30 December 2007

In my previous post I introduced a program I wrote to that uses the method described in First-Order Logic by Raymond M. Smullyan to prove an arbitrary propositional logic expression is a tautology. In this program I use some techniques that I want to describe. The first is the scanner. When writing scanners I have always hand written the scanner. There are two primary reasons for this, first I have never found scanners that difficult to write and, second, they are very time critical, often taking more than 20% of the overall parsing time, and auto-generated scanners are hard to optimize. Tableaux uses a hand-written scanner. The code for the scanner is in Scanner.cs in the zip file found here.

A scanner is a routine that takes text input and classifies it into a stream of tokens. Scanners typically give one token at a time. The scanner is the lowest level of the parsing process. Parsers are built on top of scanners and use the scanner results to determine the meaning of the source using some kind of grammar. The distinction between the parser and the scanner is somewhat arbitrary. You could just consider each character of the input as a token and build the parser up from there. Doing this is typically slower than a traditional scanner, however, so most parsers use a scanner. The line between the scanner and the parser is usually drawn at the lexical elements such as identifiers, reserved words, numeric and string constants, comments, etc. More formally, a lexical element is a string of characters that can be matched and classified by a regular expression. Scanner generators, such as Lex, use regular expressions to specify the scanner.

The trick to a fast scanner is to reduce the per-character cost of the scanner. One way to do this is to make sure you are executing the fewest number of instructions per-character-scanned as possible. A few of tricks I use to reduce the per-character cost include,

1. Use the switch statement
• That included switch or case statement typically heavily optimize the result, often generating jump tables.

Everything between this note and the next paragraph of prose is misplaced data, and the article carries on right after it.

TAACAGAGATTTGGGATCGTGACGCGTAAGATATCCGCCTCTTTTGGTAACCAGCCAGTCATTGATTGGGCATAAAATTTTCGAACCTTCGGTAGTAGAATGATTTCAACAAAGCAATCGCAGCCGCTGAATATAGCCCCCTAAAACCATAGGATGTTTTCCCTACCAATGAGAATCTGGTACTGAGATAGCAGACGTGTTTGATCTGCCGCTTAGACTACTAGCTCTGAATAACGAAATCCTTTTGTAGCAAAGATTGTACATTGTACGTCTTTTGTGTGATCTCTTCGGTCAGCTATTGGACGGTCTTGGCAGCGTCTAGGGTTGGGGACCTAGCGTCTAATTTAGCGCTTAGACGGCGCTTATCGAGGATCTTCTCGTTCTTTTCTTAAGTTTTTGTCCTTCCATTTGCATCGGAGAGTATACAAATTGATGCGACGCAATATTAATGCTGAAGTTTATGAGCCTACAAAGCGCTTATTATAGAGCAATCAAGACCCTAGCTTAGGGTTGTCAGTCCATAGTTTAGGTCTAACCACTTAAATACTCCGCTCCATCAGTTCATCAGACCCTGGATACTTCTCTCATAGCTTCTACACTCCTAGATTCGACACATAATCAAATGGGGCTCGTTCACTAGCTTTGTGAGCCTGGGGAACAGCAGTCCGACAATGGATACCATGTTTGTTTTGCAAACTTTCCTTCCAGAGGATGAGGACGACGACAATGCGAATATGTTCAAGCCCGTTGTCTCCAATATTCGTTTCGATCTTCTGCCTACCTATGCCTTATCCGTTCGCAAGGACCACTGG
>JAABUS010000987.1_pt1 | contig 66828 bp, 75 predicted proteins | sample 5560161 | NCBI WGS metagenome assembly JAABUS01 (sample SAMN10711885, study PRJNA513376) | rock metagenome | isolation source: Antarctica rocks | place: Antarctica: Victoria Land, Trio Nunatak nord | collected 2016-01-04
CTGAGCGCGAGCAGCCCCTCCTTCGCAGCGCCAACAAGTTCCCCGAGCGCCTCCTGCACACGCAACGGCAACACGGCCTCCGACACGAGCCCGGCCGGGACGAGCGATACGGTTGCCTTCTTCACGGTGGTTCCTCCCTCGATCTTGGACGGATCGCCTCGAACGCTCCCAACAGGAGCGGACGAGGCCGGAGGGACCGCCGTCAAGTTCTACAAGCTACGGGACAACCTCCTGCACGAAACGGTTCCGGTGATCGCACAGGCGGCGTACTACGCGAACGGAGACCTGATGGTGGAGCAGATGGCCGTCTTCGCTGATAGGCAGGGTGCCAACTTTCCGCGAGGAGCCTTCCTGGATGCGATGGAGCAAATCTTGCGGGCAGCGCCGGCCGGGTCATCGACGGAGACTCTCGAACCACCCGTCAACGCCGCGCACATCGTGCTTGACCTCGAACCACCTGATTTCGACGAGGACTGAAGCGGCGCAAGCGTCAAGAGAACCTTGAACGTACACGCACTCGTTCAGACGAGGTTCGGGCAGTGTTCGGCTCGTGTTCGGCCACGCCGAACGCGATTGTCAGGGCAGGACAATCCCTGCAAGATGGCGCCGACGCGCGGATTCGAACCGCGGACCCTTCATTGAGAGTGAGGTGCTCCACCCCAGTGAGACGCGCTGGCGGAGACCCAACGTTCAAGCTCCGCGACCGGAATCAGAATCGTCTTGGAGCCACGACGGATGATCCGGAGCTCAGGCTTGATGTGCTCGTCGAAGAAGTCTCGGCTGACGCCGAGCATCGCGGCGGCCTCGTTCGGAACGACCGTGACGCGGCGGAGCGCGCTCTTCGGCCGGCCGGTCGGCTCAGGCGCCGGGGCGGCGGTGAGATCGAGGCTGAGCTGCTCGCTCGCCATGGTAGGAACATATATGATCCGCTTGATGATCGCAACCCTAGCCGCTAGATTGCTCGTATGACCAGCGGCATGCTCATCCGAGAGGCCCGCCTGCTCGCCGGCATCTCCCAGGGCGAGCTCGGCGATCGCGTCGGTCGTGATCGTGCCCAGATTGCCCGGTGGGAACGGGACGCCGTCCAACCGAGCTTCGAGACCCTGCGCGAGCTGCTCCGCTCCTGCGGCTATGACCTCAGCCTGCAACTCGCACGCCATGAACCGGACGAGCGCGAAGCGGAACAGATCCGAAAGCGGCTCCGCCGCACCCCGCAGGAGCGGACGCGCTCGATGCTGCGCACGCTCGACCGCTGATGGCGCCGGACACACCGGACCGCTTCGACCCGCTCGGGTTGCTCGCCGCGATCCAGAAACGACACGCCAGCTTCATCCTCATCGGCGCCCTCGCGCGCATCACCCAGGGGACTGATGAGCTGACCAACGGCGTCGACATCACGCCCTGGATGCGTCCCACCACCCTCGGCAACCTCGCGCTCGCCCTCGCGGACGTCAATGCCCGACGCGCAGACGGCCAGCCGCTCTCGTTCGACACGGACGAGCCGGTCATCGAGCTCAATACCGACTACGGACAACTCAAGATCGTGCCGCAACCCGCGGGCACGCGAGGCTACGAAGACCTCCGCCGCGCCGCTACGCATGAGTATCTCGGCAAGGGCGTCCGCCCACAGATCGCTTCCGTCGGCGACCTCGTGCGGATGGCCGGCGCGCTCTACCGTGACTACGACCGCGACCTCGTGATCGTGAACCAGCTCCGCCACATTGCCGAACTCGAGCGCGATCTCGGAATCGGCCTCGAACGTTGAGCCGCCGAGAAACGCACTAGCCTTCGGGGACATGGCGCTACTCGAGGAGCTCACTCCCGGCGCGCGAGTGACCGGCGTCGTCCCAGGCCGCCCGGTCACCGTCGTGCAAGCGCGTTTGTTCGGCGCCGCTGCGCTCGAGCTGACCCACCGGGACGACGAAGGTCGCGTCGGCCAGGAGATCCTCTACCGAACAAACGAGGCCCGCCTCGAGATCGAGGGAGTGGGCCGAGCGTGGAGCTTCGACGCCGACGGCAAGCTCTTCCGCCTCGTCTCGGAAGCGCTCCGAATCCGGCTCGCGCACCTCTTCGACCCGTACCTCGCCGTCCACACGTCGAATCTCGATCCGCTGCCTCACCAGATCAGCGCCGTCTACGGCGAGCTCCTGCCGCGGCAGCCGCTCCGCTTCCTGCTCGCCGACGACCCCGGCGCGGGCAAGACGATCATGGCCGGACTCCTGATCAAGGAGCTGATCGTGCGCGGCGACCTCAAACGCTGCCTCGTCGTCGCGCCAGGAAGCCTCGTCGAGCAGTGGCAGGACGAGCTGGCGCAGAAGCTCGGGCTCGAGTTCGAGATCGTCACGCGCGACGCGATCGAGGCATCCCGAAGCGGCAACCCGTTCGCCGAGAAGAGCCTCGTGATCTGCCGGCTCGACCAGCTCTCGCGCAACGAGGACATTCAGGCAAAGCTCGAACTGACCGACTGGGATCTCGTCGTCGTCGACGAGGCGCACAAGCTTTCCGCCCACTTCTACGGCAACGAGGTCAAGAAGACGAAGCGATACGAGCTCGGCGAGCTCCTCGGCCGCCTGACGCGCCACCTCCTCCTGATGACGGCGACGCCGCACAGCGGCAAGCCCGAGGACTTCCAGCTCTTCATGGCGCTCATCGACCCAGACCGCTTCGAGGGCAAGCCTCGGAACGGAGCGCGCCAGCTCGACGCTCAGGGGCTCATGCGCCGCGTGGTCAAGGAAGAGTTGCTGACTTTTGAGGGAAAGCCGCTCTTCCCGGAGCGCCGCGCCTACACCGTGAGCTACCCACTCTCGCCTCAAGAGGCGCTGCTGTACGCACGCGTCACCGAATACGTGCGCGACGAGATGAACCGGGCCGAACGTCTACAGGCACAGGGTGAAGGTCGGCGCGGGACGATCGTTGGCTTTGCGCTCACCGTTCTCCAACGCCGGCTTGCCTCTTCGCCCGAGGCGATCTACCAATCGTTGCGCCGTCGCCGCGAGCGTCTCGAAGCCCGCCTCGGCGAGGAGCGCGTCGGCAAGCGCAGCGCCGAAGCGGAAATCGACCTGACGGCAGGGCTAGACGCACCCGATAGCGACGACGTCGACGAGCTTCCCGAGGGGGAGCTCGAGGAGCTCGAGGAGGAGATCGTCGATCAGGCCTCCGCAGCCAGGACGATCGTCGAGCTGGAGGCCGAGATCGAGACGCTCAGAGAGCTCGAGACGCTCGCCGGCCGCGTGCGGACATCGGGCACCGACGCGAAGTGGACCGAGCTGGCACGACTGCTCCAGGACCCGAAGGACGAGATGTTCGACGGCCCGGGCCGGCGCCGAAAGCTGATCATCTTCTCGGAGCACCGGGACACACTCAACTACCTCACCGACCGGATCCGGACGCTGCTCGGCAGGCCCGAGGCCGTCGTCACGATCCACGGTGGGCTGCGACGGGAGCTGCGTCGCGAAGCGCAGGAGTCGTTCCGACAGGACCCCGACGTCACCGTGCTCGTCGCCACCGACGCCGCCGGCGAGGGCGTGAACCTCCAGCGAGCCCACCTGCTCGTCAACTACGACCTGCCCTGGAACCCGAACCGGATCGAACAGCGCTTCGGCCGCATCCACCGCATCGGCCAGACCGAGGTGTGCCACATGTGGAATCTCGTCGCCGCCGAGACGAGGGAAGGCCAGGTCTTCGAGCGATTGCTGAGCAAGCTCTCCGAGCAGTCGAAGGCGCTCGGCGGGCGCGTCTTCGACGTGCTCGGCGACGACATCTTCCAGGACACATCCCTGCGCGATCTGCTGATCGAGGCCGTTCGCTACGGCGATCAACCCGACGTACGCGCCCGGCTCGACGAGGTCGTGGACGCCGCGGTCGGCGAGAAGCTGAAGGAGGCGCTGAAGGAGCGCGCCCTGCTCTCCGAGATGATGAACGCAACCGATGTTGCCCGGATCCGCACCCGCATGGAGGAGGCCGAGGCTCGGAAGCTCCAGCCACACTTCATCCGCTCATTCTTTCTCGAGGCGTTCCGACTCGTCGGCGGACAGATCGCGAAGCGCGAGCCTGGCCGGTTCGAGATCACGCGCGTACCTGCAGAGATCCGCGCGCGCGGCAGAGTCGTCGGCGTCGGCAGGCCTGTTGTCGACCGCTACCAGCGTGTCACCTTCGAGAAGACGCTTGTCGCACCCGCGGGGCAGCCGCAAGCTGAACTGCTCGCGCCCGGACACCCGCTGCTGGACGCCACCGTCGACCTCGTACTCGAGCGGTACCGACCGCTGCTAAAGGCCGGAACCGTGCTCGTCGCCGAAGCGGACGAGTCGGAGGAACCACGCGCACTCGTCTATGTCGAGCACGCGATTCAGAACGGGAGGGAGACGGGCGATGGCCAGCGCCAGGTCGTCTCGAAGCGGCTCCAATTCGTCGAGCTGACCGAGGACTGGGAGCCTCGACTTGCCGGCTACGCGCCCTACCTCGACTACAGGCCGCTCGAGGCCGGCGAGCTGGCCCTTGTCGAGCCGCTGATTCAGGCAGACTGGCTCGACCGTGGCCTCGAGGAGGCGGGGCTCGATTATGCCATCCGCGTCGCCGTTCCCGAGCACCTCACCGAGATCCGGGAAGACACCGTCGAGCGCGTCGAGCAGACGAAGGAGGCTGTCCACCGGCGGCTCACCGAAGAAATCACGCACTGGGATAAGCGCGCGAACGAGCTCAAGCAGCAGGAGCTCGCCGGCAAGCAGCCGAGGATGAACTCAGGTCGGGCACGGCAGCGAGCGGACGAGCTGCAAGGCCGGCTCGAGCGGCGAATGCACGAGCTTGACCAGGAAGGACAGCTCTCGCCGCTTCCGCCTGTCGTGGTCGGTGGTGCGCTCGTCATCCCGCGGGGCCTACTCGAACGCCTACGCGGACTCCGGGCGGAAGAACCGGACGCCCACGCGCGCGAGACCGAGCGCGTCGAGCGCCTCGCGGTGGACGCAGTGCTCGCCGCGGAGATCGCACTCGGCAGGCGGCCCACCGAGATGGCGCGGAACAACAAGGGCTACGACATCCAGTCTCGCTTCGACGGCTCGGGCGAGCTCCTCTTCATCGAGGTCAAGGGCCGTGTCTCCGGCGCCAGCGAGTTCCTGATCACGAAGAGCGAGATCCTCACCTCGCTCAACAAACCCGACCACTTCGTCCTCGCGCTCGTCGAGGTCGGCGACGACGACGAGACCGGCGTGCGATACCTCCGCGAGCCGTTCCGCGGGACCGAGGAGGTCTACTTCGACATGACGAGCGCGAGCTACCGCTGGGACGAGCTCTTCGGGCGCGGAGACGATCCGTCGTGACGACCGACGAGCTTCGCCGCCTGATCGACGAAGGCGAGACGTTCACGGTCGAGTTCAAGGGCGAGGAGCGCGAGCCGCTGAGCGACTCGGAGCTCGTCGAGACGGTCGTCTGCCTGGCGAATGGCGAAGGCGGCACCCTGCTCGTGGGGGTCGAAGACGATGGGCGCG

2. Pull fields into local variables and only write them at the before returning.
• Local variables can be mapped to registers during code generation. Fields never will be. Stores to global memory (i.e. a field of a object allocated from the heap) are very hard for code generators to optimize. Local variable are much easier.
3. Make checking for boundaries (end of file or end of buffer) appear as a character.
• This merges the end-of-file check with character classification.
• In this case I use the character value 0 to indicate end of file. If I was willing to use unsafe code I would have taken advantage of the fact that the CLR ensures a 0 value at the end of every string.

One thing that looks slow that isn't is the GetChar() routine. Normally you would see that and think I am paying for a CALL/RET pair but his gets inlined in retail. I am paying for the end of buffer check every character but, as noted above, this can be removed if I wanted to use unsafe code, definitely overkill for a small program like tableaux.

I went a bit overboard, intentionally, with identifier. It handles C# style identifiers, handling Unicode letter and number classifications. To avoid calling the Unicode classification routines for every character I hard-coded the ASCII part and only call the Unicode classification routines when I encounter a non-ASCII potential identifier character. It is not that the classification routines are slow, it is that every cycle counts in the scanner and avoiding the CALL/RET and character table look is significant for file that contain mostly ASCII characters. Note also that I hard-code some non-identifier characters in the identifier internal loop. This avoids calling the Unicode classification routines for those character, which are the most common characters you might find after an identifier, which avoids calling the Unicode classification routines at all for most input.